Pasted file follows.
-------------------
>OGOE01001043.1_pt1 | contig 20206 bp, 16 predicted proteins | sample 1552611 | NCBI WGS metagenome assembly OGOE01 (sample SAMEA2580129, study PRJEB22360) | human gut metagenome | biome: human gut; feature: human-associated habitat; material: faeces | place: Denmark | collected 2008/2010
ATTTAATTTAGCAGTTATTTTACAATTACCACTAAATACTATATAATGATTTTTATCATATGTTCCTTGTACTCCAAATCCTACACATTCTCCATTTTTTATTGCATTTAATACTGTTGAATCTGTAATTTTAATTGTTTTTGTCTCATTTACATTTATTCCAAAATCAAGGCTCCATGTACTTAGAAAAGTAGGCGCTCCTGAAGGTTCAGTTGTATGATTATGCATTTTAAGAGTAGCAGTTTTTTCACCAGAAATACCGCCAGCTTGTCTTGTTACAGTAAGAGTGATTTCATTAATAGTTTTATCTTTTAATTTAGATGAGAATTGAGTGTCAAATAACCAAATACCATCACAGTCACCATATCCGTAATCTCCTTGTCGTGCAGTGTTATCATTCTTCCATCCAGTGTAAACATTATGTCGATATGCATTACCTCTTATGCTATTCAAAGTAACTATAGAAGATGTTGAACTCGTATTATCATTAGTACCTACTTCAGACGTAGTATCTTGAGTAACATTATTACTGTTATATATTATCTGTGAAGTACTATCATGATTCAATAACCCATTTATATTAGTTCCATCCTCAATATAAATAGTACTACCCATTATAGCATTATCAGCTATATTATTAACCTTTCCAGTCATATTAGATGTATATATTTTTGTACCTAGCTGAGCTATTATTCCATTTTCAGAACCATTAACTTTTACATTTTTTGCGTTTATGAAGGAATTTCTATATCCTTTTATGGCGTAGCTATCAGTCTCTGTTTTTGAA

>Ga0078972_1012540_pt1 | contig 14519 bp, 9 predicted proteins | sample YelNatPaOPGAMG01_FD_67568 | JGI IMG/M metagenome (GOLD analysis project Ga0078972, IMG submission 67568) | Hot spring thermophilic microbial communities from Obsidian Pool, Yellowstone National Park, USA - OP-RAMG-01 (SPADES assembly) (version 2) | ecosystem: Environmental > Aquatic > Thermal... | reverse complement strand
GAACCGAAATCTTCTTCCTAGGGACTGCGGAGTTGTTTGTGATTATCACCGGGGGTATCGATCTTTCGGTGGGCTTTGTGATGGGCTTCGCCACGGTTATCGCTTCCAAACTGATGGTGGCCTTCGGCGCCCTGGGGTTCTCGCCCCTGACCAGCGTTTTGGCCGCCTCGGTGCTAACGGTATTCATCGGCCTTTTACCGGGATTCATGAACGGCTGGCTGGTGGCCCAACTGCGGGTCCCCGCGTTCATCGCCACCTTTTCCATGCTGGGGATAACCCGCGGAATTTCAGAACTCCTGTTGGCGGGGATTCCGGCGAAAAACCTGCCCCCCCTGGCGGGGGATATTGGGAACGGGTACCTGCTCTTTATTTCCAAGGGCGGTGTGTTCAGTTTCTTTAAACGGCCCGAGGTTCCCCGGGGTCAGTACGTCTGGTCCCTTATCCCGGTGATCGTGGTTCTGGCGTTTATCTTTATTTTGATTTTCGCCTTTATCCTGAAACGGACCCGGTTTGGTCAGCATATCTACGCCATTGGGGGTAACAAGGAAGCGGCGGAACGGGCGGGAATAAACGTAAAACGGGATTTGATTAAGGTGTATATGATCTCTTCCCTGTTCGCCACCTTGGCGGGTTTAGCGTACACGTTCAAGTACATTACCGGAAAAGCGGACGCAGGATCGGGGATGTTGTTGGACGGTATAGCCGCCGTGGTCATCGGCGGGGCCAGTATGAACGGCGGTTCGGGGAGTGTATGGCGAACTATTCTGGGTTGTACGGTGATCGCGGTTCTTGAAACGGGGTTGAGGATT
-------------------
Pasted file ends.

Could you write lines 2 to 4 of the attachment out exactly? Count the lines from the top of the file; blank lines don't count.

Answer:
ATTTAATTTAGCAGTTATTTTACAATTACCACTAAATACTATATAATGATTTTTATCATATGTTCCTTGTACTCCAAATCCTACACATTCTCCATTTTTTATTGCATTTAATACTGTTGAATCTGTAATTTTAATTGTTTTTGTCTCATTTACATTTATTCCAAAATCAAGGCTCCATGTACTTAGAAAAGTAGGCGCTCCTGAAGGTTCAGTTGTATGATTATGCATTTTAAGAGTAGCAGTTTTTTCACCAGAAATACCGCCAGCTTGTCTTGTTACAGTAAGAGTGATTTCATTAATAGTTTTATCTTTTAATTTAGATGAGAATTGAGTGTCAAATAACCAAATACCATCACAGTCACCATATCCGTAATCTCCTTGTCGTGCAGTGTTATCATTCTTCCATCCAGTGTAAACATTATGTCGATATGCATTACCTCTTATGCTATTCAAAGTAACTATAGAAGATGTTGAACTCGTATTATCATTAGTACCTACTTCAGACGTAGTATCTTGAGTAACATTATTACTGTTATATATTATCTGTGAAGTACTATCATGATTCAATAACCCATTTATATTAGTTCCATCCTCAATATAAATAGTACTACCCATTATAGCATTATCAGCTATATTATTAACCTTTCCAGTCATATTAGATGTATATATTTTTGTACCTAGCTGAGCTATTATTCCATTTTCAGAACCATTAACTTTTACATTTTTTGCGTTTATGAAGGAATTTCTATATCCTTTTATGGCGTAGCTATCAGTCTCTGTTTTTGAA

>Ga0078972_1012540_pt1 | contig 14519 bp, 9 predicted proteins | sample YelNatPaOPGAMG01_FD_67568 | JGI IMG/M metagenome (GOLD analysis project Ga0078972, IMG submission 67568) | Hot spring thermophilic microbial communities from Obsidian Pool, Yellowstone National Park, USA - OP-RAMG-01 (SPADES assembly) (version 2) | ecosystem: Environmental > Aquatic > Thermal... | reverse complement strand
GAACCGAAATCTTCTTCCTAGGGACTGCGGAGTTGTTTGTGATTATCACCGGGGGTATCGATCTTTCGGTGGGCTTTGTGATGGGCTTCGCCACGGTTATCGCTTCCAAACTGATGGTGGCCTTCGGCGCCCTGGGGTTCTCGCCCCTGACCAGCGTTTTGGCCGCCTCGGTGCTAACGGTATTCATCGGCCTTTTACCGGGATTCATGAACGGCTGGCTGGTGGCCCAACTGCGGGTCCCCGCGTTCATCGCCACCTTTTCCATGCTGGGGATAACCCGCGGAATTTCAGAACTCCTGTTGGCGGGGATTCCGGCGAAAAACCTGCCCCCCCTGGCGGGGGATATTGGGAACGGGTACCTGCTCTTTATTTCCAAGGGCGGTGTGTTCAGTTTCTTTAAACGGCCCGAGGTTCCCCGGGGTCAGTACGTCTGGTCCCTTATCCCGGTGATCGTGGTTCTGGCGTTTATCTTTATTTTGATTTTCGCCTTTATCCTGAAACGGACCCGGTTTGGTCAGCATATCTACGCCATTGGGGGTAACAAGGAAGCGGCGGAACGGGCGGGAATAAACGTAAAACGGGATTTGATTAAGGTGTATATGATCTCTTCCCTGTTCGCCACCTTGGCGGGTTTAGCGTACACGTTCAAGTACATTACCGGAAAAGCGGACGCAGGATCGGGGATGTTGTTGGACGGTATAGCCGCCGTGGTCATCGGCGGGGCCAGTATGAACGGCGGTTCGGGGAGTGTATGGCGAACTATTCTGGGTTGTACGGTGATCGCGGTTCTTGAAACGGGGTTGAGGATT